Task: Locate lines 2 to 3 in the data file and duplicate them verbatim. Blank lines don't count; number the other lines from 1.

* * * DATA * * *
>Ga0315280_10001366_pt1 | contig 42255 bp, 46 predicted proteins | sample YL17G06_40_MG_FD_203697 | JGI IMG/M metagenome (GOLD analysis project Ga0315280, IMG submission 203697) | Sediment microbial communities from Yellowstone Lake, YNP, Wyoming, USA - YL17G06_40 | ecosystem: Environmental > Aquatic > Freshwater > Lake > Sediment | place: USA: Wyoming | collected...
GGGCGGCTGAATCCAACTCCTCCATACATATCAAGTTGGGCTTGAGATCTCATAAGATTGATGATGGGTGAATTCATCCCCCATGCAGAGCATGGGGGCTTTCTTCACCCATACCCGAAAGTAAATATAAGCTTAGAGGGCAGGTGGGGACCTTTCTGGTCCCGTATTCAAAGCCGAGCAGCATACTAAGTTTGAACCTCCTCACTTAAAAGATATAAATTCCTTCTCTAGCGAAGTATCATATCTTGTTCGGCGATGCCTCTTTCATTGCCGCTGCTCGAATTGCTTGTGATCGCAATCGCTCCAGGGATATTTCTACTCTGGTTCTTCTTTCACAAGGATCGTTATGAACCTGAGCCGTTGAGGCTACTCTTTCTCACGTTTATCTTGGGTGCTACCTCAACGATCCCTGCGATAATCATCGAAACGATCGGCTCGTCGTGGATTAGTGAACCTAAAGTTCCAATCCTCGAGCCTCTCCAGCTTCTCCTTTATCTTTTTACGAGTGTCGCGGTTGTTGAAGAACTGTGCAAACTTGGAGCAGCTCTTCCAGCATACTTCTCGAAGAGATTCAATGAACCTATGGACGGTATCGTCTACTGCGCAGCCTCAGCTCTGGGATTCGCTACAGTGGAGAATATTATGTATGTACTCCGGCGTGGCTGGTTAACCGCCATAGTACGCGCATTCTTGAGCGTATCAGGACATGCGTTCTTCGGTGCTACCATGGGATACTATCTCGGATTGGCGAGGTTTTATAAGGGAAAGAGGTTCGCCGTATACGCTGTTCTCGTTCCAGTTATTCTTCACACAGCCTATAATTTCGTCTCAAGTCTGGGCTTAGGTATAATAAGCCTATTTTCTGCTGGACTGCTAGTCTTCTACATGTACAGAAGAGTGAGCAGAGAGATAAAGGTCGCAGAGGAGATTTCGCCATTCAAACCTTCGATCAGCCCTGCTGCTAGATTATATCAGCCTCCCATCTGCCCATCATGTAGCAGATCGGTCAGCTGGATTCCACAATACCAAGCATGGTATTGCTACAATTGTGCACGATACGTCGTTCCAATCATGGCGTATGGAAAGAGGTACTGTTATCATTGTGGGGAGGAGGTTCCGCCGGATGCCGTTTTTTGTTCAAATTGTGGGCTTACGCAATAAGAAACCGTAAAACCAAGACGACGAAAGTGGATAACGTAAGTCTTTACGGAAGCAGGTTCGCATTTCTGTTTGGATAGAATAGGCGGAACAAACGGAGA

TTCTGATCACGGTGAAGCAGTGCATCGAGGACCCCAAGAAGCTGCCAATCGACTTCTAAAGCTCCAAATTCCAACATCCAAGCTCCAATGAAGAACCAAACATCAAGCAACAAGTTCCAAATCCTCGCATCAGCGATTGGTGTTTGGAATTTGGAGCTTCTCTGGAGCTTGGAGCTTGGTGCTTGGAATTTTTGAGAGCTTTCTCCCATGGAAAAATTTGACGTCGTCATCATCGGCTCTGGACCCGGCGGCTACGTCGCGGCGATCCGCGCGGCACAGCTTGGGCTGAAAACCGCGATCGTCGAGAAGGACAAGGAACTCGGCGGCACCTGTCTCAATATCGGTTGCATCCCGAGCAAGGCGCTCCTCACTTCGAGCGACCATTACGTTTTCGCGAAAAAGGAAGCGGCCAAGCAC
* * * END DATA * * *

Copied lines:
GGGCGGCTGAATCCAACTCCTCCATACATATCAAGTTGGGCTTGAGATCTCATAAGATTGATGATGGGTGAATTCATCCCCCATGCAGAGCATGGGGGCTTTCTTCACCCATACCCGAAAGTAAATATAAGCTTAGAGGGCAGGTGGGGACCTTTCTGGTCCCGTATTCAAAGCCGAGCAGCATACTAAGTTTGAACCTCCTCACTTAAAAGATATAAATTCCTTCTCTAGCGAAGTATCATATCTTGTTCGGCGATGCCTCTTTCATTGCCGCTGCTCGAATTGCTTGTGATCGCAATCGCTCCAGGGATATTTCTACTCTGGTTCTTCTTTCACAAGGATCGTTATGAACCTGAGCCGTTGAGGCTACTCTTTCTCACGTTTATCTTGGGTGCTACCTCAACGATCCCTGCGATAATCATCGAAACGATCGGCTCGTCGTGGATTAGTGAACCTAAAGTTCCAATCCTCGAGCCTCTCCAGCTTCTCCTTTATCTTTTTACGAGTGTCGCGGTTGTTGAAGAACTGTGCAAACTTGGAGCAGCTCTTCCAGCATACTTCTCGAAGAGATTCAATGAACCTATGGACGGTATCGTCTACTGCGCAGCCTCAGCTCTGGGATTCGCTACAGTGGAGAATATTATGTATGTACTCCGGCGTGGCTGGTTAACCGCCATAGTACGCGCATTCTTGAGCGTATCAGGACATGCGTTCTTCGGTGCTACCATGGGATACTATCTCGGATTGGCGAGGTTTTATAAGGGAAAGAGGTTCGCCGTATACGCTGTTCTCGTTCCAGTTATTCTTCACACAGCCTATAATTTCGTCTCAAGTCTGGGCTTAGGTATAATAAGCCTATTTTCTGCTGGACTGCTAGTCTTCTACATGTACAGAAGAGTGAGCAGAGAGATAAAGGTCGCAGAGGAGATTTCGCCATTCAAACCTTCGATCAGCCCTGCTGCTAGATTATATCAGCCTCCCATCTGCCCATCATGTAGCAGATCGGTCAGCTGGATTCCACAATACCAAGCATGGTATTGCTACAATTGTGCACGATACGTCGTTCCAATCATGGCGTATGGAAAGAGGTACTGTTATCATTGTGGGGAGGAGGTTCCGCCGGATGCCGTTTTTTGTTCAAATTGTGGGCTTACGCAATAAGAAACCGTAAAACCAAGACGACGAAAGTGGATAACGTAAGTCTTTACGGAAGCAGGTTCGCATTTCTGTTTGGATAGAATAGGCGGAACAAACGGAGA

TTCTGATCACGGTGAAGCAGTGCATCGAGGACCCCAAGAAGCTGCCAATCGACTTCTAAAGCTCCAAATTCCAACATCCAAGCTCCAATGAAGAACCAAACATCAAGCAACAAGTTCCAAATCCTCGCATCAGCGATTGGTGTTTGGAATTTGGAGCTTCTCTGGAGCTTGGAGCTTGGTGCTTGGAATTTTTGAGAGCTTTCTCCCATGGAAAAATTTGACGTCGTCATCATCGGCTCTGGACCCGGCGGCTACGTCGCGGCGATCCGCGCGGCACAGCTTGGGCTGAAAACCGCGATCGTCGAGAAGGACAAGGAACTCGGCGGCACCTGTCTCAATATCGGTTGCATCCCGAGCAAGGCGCTCCTCACTTCGAGCGACCATTACGTTTTCGCGAAAAAGGAAGCGGCCAAGCAC